Étude no 6: an exercise in designing vertical symmetry in lace. Free stitch patterns.

Étude no. 6: vertical symmetry in lace. A free stitch pattern.

I’ve been wanting to work on my ability to make lace appear vertically symmetrical as well as horizontally for a while now. It turns out that it’s trickier than you might think.

(Obsolete: Thank you for all your kind suggestions (on my blog, on Ravelry, on G+) about an abbreviation for the unusual double decrease. For this post at least, I’m going to use LRC, from this fantastic and comprehensive discussion of decreases. (LRC stands for Left-Right-Center, and describes the order of the three stitches in the decrease, from front to back.) I am therefore going to use RLC for sl 1 — k2tog — psso.)

Important note: in more recent years, I’ve switched to using DSD instead of LRC, because there are other lace designers who already use DSD and I prefer to be consistent. I think it makes life easier for everyone

motif

This is the motif I’ve turned into lace. I don’t remember where I got it, but it’s not secret code.

Notes:

  • I have (k1, p1) in all double yarnovers on the wrong side rows; the charts are incorrect at the moment.
  • These are stitch patterns such as might be found in a stitch dictionary. They are not patterns for a finished object. You will need to add selvedges or some other form of knitted stitches to either side.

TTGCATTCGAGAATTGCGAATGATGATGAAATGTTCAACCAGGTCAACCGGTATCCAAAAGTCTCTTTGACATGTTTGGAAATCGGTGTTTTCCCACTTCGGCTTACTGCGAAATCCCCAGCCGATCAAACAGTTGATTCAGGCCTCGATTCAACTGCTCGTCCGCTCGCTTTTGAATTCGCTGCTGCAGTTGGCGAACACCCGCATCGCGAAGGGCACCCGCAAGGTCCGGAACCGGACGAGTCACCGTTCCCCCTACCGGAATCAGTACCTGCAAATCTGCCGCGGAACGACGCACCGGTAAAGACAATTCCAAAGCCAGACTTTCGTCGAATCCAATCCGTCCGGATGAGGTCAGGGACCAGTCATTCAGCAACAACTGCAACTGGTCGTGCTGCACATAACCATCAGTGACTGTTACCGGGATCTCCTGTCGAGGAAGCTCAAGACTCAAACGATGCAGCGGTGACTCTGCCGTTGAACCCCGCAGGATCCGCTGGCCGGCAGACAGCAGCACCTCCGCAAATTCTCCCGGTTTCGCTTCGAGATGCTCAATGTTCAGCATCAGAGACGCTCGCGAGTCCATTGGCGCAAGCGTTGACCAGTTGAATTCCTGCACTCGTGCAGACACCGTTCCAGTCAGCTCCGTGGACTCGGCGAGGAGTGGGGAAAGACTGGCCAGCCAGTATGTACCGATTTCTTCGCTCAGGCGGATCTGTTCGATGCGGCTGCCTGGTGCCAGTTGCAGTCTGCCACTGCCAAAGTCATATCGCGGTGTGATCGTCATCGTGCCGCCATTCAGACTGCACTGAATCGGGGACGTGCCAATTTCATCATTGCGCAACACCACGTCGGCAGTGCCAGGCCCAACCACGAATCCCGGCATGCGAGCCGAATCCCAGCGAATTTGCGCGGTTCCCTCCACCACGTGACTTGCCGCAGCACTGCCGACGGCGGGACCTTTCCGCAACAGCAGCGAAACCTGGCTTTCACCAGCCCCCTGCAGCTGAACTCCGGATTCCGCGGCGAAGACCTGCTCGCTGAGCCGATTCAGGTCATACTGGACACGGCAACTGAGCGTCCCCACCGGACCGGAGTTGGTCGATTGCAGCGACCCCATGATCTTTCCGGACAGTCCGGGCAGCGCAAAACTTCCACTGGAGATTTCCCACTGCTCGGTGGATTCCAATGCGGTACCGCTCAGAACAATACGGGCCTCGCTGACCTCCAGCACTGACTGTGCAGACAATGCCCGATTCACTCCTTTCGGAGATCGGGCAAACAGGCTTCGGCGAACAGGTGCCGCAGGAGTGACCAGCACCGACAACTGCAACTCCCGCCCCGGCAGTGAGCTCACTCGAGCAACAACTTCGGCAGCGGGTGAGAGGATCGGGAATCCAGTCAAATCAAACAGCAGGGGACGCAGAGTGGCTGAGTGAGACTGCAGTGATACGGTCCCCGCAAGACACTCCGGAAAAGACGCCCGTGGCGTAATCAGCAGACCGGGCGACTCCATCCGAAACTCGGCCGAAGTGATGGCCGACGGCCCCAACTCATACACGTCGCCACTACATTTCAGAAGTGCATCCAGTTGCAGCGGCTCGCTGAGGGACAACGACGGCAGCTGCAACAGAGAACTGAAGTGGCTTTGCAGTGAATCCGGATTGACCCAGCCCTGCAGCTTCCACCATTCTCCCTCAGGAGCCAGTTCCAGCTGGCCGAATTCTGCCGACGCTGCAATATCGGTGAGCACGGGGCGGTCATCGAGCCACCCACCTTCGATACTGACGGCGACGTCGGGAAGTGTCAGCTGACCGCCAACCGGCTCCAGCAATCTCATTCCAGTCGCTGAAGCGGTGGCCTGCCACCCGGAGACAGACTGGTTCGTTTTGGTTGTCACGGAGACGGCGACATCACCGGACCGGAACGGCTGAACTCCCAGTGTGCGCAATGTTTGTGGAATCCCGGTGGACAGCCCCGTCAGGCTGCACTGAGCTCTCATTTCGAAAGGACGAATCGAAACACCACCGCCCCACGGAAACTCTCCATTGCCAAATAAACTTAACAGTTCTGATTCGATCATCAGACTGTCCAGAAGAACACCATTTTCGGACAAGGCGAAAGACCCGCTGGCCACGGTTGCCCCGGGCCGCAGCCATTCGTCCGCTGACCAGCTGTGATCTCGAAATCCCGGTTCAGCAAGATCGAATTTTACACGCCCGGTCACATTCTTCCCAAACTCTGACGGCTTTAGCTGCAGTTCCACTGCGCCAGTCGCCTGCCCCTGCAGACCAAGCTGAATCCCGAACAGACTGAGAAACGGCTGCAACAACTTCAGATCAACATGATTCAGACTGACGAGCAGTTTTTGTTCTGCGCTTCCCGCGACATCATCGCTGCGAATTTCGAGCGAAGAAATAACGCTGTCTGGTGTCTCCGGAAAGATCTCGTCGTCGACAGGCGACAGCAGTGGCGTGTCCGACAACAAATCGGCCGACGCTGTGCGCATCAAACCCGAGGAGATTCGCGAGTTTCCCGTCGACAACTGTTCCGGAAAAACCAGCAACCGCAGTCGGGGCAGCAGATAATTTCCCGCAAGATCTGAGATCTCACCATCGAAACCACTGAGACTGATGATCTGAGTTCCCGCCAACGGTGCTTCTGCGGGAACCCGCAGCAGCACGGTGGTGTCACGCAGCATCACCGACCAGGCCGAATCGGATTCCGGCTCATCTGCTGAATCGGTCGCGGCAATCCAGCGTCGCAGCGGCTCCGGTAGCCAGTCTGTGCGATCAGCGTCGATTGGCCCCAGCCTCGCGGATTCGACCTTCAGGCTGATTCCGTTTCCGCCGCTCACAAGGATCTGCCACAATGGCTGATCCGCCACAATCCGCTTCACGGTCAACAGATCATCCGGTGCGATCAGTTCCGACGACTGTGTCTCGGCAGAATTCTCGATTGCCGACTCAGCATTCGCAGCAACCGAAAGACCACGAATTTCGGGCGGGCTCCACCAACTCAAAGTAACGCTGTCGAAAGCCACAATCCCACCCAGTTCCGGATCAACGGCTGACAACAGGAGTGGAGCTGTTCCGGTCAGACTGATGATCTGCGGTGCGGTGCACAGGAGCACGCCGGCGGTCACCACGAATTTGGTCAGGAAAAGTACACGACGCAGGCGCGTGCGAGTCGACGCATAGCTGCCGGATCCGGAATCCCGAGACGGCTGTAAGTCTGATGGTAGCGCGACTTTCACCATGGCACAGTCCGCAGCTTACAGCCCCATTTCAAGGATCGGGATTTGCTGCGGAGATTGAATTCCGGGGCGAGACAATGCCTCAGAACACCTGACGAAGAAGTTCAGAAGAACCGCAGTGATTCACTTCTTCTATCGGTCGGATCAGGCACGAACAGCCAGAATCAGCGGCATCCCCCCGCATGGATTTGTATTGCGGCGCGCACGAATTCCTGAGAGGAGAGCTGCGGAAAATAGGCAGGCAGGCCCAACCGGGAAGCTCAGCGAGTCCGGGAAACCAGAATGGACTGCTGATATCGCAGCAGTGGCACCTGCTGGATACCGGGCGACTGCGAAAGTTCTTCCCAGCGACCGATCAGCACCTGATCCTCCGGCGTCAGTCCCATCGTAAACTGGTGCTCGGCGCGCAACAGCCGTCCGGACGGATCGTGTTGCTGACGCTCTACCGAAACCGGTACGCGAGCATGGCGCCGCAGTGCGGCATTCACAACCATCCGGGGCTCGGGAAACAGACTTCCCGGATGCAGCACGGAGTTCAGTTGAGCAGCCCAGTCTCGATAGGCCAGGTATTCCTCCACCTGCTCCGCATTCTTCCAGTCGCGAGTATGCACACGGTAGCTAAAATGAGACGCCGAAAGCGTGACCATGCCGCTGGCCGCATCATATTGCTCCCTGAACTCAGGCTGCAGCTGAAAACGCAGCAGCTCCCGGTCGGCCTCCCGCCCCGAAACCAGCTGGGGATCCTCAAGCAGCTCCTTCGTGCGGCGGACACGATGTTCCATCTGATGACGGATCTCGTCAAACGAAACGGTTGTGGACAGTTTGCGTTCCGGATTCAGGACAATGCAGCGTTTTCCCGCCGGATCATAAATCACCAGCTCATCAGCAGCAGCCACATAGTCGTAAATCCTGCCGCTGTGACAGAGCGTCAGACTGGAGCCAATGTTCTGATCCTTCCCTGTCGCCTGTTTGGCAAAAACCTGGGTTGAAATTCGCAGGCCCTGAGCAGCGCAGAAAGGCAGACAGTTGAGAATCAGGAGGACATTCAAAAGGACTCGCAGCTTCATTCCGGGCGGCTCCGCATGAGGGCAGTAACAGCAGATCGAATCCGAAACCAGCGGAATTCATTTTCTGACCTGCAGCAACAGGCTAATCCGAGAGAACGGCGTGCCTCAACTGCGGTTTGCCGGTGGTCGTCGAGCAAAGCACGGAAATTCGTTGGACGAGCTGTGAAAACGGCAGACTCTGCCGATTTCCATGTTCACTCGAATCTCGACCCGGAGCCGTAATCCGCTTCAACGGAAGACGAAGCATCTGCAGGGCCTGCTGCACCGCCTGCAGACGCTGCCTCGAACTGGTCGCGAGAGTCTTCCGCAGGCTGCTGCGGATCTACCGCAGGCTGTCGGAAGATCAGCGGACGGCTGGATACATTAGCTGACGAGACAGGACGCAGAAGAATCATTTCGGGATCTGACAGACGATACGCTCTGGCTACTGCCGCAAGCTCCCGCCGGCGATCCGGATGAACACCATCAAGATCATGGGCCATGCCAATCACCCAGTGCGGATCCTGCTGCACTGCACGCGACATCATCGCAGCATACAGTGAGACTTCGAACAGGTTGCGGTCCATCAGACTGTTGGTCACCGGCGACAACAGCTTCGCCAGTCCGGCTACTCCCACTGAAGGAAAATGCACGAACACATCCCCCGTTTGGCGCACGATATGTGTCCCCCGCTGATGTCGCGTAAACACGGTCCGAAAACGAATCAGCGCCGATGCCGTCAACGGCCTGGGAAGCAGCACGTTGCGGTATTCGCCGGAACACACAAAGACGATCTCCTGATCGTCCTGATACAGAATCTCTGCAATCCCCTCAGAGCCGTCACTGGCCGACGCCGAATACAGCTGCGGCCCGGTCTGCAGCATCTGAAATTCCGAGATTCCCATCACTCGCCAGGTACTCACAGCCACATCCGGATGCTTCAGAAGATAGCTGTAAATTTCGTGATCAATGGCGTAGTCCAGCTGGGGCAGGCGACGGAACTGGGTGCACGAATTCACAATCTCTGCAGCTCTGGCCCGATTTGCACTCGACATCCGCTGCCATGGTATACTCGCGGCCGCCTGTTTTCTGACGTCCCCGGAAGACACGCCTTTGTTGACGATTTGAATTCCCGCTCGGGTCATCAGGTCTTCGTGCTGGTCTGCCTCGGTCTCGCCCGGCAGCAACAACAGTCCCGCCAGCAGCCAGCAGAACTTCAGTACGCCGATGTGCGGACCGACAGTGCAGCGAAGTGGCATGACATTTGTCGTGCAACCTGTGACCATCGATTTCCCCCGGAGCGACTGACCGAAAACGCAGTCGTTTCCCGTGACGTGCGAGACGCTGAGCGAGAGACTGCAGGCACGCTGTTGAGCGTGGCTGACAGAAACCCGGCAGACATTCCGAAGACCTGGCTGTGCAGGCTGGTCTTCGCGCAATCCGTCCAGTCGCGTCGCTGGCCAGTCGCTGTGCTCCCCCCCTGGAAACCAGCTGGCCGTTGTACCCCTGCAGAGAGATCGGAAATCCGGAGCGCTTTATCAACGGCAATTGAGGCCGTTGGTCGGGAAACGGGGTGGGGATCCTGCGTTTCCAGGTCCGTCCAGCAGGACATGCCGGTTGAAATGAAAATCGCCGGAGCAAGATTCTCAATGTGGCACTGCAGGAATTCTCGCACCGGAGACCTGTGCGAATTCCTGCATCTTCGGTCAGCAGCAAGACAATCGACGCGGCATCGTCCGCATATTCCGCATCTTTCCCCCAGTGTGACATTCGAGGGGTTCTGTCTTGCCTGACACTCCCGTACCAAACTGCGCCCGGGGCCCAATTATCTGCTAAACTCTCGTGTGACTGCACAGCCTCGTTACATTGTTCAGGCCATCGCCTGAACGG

• The repeats in the charts and the text aren’t in the same places. (The double YOs complicate writing the repeats logically in the text.)
  • This is a is a multiple of NUMBER stitches and NUMBER rows.
  • I’ve made stitch maps for version 1 and version 2.
  • My blog posts and free stitch patterns are supported by subscriptions on Patreon or donations to my Paypal tip jar in the sidebar. If you appreciate my work, please consider helping out. Thanks!
  • Knitting stitch pattern: Étude no. 6 by Naomi Parkhurst is licensed under a Creative Commons Attribution 4.0 International License.
Creative Commons License

Abbreviations:

  • DSD or LRC: double slip decrease: ssk, slip the resulting stitch back to the left needle, pass the next stitch over, then slip the result. Substitute knit 3 together if desired; they are similar but don’t look quite the same. (Right-leaning double decrease.)
  • k: knit.
  • k2tog: knit 2 stitches together as if they were 1. (Right-leaning decrease)
  • p: purl.
  • sk2p or RLC: slip 1, k2tog, pass slipped stitch over. (Left-leaning double decrease.)
  • ssk: slip each of the next 2 stitches as if to knit, then knit them together through the back loop. (Or substitute your favorite left-leaning decrease)
  • yo: yarnover. Bring the yarn forward between the needles so that it will make a loop over the needle when the next stitch is worked. When there are two in a row, bring the yarn forward, wrap it once around the needle, and leave the yarn in front so it makes a second loop.

The obvious place to start was by pretending that decreases can be mirrored vertically, just to see what happened. I’ve put two stitches on either side as a frame, but columns 1, 2, 11, and 12 aren’t part of the motif.